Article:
Why It's Important to Perform a Year-End Physical Inventory
Why bother performing a year-end physical inventory? Chances are, if you're a small business owner, you're busy. And finding time at the end of the year to count everything in your inventory can be difficult. However, there are several reasons why it's important to take a physical inventory including IRS requirements and the possibility of reducing your tax liability.
For example, according to the IRS, you are required to take a physical inventory and, as a result of that physical count, you must adjust the book value of your inventory to actual. This must be done at reasonable intervals.
What Is a Reasonable Interval?
Since you file your income taxes on an annual basis, the most conservative approach is to perform a physical inventory every year on the last day of your fiscal year. Whether or not doing so less often would be considered reasonable by the IRS may depend on other factors such as the value of your total inventory, the accuracy of your perpetual inventory, or if you have a demonstrated cycle count program in place.
Physical Inventory Basics
There are essentially three factors involved in taking a physical inventory:
Specific Identification Method used when you can match the actual cost of each item individually. Typically works best for high dollar individual items such as automobiles, furniture, and equipment.
FIFO or LIFO Methods used when you cannot easily match the cost to each item or the same type of items are mixed throughout your inventory. The FIFO method, meaning first-in first out, assumes the first items you buy or produce are the first items you sell so that what's currently in inventory would be matched to the costs most recently paid. LIFO, meaning last-in, first-out, assumes the opposite.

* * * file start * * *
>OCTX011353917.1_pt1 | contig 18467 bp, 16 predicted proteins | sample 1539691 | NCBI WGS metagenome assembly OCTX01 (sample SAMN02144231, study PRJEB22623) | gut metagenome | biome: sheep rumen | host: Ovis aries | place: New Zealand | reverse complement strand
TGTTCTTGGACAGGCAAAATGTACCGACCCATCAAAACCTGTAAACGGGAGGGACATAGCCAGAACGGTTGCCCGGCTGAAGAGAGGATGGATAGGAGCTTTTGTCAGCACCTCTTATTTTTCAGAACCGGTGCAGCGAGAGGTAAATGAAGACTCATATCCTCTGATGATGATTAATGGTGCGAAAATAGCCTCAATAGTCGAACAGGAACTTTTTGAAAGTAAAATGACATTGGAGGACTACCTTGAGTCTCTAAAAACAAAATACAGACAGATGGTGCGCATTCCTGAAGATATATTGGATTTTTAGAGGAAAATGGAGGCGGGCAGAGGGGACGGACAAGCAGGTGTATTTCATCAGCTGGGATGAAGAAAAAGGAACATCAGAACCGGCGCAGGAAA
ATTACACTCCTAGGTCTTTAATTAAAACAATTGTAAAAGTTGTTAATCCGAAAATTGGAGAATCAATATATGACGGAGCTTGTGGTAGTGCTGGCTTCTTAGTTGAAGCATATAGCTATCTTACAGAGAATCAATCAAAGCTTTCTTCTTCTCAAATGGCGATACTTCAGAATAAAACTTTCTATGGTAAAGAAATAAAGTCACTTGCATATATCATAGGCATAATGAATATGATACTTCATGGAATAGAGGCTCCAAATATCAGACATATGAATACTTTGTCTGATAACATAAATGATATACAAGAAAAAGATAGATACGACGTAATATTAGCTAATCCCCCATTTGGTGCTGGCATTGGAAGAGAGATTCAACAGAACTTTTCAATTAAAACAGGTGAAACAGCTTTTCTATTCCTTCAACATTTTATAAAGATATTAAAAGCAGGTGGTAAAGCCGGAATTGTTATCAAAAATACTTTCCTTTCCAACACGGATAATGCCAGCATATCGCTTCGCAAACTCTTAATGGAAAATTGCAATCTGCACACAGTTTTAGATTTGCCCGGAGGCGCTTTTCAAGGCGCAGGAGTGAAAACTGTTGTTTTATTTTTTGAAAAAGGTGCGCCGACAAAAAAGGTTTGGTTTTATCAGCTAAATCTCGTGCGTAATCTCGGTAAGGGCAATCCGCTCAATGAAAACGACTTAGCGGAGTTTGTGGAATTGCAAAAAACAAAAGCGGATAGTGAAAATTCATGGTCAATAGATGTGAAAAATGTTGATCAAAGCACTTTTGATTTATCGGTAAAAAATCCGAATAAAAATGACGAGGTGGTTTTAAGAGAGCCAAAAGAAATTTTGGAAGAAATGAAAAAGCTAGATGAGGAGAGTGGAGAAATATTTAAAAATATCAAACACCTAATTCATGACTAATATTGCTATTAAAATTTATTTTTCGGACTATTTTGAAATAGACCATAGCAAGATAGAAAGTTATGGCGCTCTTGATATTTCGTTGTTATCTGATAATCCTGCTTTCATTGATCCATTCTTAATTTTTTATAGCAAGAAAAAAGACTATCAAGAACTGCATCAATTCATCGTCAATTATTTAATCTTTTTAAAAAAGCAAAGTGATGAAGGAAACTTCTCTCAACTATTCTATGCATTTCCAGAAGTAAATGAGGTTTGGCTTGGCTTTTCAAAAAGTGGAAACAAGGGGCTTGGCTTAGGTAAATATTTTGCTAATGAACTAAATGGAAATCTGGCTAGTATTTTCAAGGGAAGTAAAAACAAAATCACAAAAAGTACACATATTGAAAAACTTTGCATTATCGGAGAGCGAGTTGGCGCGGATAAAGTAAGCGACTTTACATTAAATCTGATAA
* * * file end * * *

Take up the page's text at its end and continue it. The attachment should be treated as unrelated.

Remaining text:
- Count—first you count all of the items in your inventory
- Identification—next you choose a method of identification which basically means how you match the inventory items to the cost. The following are identification methods allowed by the IRS:
- Valuation—finally you need to value the inventory and this is an area that can have the greatest impact on calculating your taxable income. The following methods are acceptable in putting a value on your inventory:
- Cost—the actual cost you paid for the items
- Lower—of cost or market - the lower of the actual cost or the current market
- Retail—the retail or selling price of your items
What should I include in inventory?
- Raw materials
- Work in process
- Finished product
- Supplies that will become a part of items for sale
- Merchandise for resale including:
- Items in transit if title has passed to you
- Items under contract or out on consignmen
- Items held for sale even if on display or located away from your place of business
- For C.O.D. sales items sold should remain in your inventory counts until payment is received.
- Containers should be included in inventory if title of the contents has not passed to the buyer.
What NOT to include in inventory?
- Items you have sold and title has passed to the buyer
- Items you hold on consignment
- Items you have ordered, but have not yet taken title to
How Does the Value of My Inventory Affect Taxable Income?
Cost of goods sold is a deduction from income and the higher the value on your cost of goods sold, the lower the taxable income. Cost of goods sold is a calculation that includes ending inventory as follows:
- ENDING INVENTORY
= EQUALS COST OF GOODS SOLD
If your ending inventory is overstated, your cost of goods sold will be understated and you will pay more in income taxes. It can be more likely that you inventory will be overstated rather than understated due to things such as damaged goods, goods discarded due to obsolescence, or goods donated. Taking a physical inventory on a regular basis will keep you IRS compliant, but there is also a good chance it will work to your advantage when paying income taxes.
Things that can cause your inventory to be inaccurate:
- Withdrawing inventory for personal use
- Withdrawing inventory for donations
- Sending the customer the wrong quantity
- Discrepancies in quantity received and quantity ordered
- Damaged or obsolete inventory discarded
- Inventory used for demonstration purposes
- Inventory issued as free samples
- Erroneous adjustments based on inaccurate cycle counts